The interview airing Friday, has already become the subject of a scandal, with commentators attacking the president for his suggestion that ISIL had been "contained" just hours ahead of the deadly terror attacks in Paris.
In the same interview, asked by his interviewer about whether "Vladimir Putin will start to take [ISIL] on," (an odd question, given that Russia has been bombing ISIL positions for a month and a half), Obama offered an equally strange response.
Starting off by noting that he sincerely believes that "Putin…from the start has been sincere in seeing ISIL as a threat," the president turned around and contradicted himself in the same breath, suggesting that "the reason he went into Syria is not primarily because of ISIL, but to prop up Assad."
With this in mind, the president said, "part of our goal is to underscore for him and for everyone in the region that ISIL is the primary threat and you can't solve the ISIL problem if, in fact, you've got a country that is governed by somebody who's illegitimate and that the majority of Syrians reject." This is an especially peculiar line for the president to take given that his own approval ratings have dipped below 50% on numerous occasions in the course of his own presidency.
With these remarks, the president clarified that he is set on continuing to ignore internationally recognized definitions of legitimacy, which suggest that not only is Assad Syria's legitimate president, but that the Russian air campaign, conducted on the request of Syria's government, is in fact the only legitimate use of foreign air power on Syrian territory.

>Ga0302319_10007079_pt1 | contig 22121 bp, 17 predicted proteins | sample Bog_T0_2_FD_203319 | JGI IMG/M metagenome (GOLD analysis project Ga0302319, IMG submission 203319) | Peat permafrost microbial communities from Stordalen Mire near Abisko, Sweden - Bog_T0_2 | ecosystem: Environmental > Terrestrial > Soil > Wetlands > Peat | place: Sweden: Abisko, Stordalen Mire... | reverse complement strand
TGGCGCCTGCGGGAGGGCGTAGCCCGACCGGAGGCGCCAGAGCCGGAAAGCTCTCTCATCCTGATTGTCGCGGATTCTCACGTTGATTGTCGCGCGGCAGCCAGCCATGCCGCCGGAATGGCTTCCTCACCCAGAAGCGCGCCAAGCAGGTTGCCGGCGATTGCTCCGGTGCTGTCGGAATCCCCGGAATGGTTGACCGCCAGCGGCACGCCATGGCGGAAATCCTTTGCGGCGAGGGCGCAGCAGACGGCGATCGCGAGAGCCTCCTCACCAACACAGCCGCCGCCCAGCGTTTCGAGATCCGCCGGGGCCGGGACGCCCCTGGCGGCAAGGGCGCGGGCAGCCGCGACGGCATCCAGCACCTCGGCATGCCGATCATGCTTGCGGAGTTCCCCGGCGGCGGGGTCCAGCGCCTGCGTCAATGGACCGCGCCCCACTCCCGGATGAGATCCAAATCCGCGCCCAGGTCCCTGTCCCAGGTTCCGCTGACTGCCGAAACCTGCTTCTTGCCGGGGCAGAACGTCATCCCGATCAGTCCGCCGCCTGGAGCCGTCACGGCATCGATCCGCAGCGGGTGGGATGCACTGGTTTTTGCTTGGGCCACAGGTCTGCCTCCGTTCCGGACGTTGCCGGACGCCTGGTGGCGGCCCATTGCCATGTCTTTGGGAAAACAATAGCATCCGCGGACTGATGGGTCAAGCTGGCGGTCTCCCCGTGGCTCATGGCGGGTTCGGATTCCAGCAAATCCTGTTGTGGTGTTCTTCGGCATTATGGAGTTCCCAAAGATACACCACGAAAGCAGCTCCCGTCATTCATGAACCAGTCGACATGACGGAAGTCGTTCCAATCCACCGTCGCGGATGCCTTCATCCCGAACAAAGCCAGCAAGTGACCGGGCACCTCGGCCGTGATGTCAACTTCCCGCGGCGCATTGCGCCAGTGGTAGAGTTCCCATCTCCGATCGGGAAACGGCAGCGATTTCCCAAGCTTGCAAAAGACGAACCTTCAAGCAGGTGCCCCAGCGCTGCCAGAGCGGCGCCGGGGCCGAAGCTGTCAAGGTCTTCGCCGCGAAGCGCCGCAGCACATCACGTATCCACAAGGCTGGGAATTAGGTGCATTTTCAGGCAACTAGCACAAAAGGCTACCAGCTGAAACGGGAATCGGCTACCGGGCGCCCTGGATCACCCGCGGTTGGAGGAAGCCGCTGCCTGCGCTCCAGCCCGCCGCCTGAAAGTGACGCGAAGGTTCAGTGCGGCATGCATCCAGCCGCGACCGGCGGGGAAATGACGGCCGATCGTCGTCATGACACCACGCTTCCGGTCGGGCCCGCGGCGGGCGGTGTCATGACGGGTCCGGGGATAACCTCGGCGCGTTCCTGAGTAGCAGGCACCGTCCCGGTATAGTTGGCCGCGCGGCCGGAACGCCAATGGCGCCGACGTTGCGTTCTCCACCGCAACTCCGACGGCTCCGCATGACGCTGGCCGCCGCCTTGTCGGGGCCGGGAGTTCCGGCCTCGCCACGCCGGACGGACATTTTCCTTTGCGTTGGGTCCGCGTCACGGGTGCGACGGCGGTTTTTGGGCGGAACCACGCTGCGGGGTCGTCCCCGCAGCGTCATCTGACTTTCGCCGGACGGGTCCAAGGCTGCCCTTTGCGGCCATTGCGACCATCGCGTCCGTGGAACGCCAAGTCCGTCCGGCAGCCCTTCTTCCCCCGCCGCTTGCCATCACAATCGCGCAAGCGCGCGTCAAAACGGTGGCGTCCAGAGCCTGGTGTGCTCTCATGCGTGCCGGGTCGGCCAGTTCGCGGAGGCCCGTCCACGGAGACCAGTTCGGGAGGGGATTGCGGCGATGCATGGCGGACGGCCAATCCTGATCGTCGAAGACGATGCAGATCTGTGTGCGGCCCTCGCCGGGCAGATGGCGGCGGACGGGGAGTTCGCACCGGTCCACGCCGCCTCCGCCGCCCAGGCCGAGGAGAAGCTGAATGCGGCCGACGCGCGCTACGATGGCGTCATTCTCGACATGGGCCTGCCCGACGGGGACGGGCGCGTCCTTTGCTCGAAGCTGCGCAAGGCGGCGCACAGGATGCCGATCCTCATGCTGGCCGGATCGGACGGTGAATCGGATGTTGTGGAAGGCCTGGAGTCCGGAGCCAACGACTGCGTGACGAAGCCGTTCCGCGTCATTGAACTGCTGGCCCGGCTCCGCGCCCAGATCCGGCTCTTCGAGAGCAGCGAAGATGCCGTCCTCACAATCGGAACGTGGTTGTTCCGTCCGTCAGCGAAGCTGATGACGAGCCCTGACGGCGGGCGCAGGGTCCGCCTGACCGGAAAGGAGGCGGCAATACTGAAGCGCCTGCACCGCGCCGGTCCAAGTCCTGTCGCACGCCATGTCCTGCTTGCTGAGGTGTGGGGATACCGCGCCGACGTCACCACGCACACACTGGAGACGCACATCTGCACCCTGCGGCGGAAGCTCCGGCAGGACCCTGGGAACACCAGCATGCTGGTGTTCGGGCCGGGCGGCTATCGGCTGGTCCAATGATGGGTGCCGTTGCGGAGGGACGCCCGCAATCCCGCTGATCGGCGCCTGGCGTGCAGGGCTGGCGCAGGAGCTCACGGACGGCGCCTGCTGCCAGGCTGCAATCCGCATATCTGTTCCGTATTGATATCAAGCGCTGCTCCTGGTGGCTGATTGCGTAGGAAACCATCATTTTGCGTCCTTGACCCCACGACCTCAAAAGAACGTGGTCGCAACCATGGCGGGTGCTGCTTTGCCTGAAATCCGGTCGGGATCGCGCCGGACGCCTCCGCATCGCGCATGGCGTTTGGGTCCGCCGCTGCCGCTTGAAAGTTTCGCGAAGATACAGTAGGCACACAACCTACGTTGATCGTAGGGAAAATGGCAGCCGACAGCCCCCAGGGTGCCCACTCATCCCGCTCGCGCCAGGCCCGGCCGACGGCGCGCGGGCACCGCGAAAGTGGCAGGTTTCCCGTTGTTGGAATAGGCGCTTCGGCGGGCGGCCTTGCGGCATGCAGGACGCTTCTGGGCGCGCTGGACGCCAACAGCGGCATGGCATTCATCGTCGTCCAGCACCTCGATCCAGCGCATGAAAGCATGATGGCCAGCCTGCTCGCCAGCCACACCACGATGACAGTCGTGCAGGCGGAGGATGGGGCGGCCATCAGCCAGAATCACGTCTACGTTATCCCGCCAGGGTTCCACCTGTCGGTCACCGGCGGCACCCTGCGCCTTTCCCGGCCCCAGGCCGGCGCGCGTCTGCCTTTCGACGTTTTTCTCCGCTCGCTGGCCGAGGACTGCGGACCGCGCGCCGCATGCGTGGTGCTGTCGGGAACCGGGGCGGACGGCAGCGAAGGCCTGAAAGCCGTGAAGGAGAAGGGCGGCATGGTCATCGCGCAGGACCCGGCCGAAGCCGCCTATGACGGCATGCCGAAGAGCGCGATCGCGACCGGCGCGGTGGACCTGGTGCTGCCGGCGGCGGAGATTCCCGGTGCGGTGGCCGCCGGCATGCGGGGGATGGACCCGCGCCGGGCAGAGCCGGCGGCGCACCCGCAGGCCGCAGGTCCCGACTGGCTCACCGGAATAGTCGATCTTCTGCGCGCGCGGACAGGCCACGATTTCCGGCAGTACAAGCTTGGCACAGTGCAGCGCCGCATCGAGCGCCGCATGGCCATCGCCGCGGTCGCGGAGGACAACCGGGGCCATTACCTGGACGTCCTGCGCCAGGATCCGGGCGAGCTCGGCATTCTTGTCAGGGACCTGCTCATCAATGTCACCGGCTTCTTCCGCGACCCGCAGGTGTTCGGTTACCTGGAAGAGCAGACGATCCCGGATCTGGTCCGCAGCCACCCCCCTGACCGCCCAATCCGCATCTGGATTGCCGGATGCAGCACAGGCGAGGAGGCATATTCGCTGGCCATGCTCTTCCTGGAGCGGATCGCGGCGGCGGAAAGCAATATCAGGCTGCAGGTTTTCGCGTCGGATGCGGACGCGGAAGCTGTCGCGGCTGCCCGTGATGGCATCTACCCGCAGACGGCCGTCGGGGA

Asked whether it will be possible to convince Putin on Assad's "illegitimacy" and to come to the negotiating table, Obama noted that "what's interesting is we've already seen I think a growing awareness on the part of the Russians after several weeks now of fairly high paced bombing that they're not going to win this militarily. I think they understand that. They may not admit it publicly, but you're already starting to see indications of that."
The president's definitions of military success in Syria aside, it's worth pointing out, as a number of analysts already have, that Syrians themselves have deemed Russia's month and a half long campaign of airstrikes to be much more effective than the US-led coalition's year and a half long effort, costing less, leading to an increase in Syrian army offensives against the terrorists, and resulting in over a million Syrians returning home from refugee camps abroad. What fantastical successes Obama may want from the Russian effort in such a short period of time remains unclear.
The president could not seem to clarify how exactly US diplomacy will be able to convince Moscow and Tehran to abandon its ally in Damascus, but asserted that "if we can keep pushing on that diplomatic track even as we're squeezing ISIL…then what you see over the course of the next year is I think the possibility that our 60-member coalition and the approach that we're taking is one that Russia [may join]."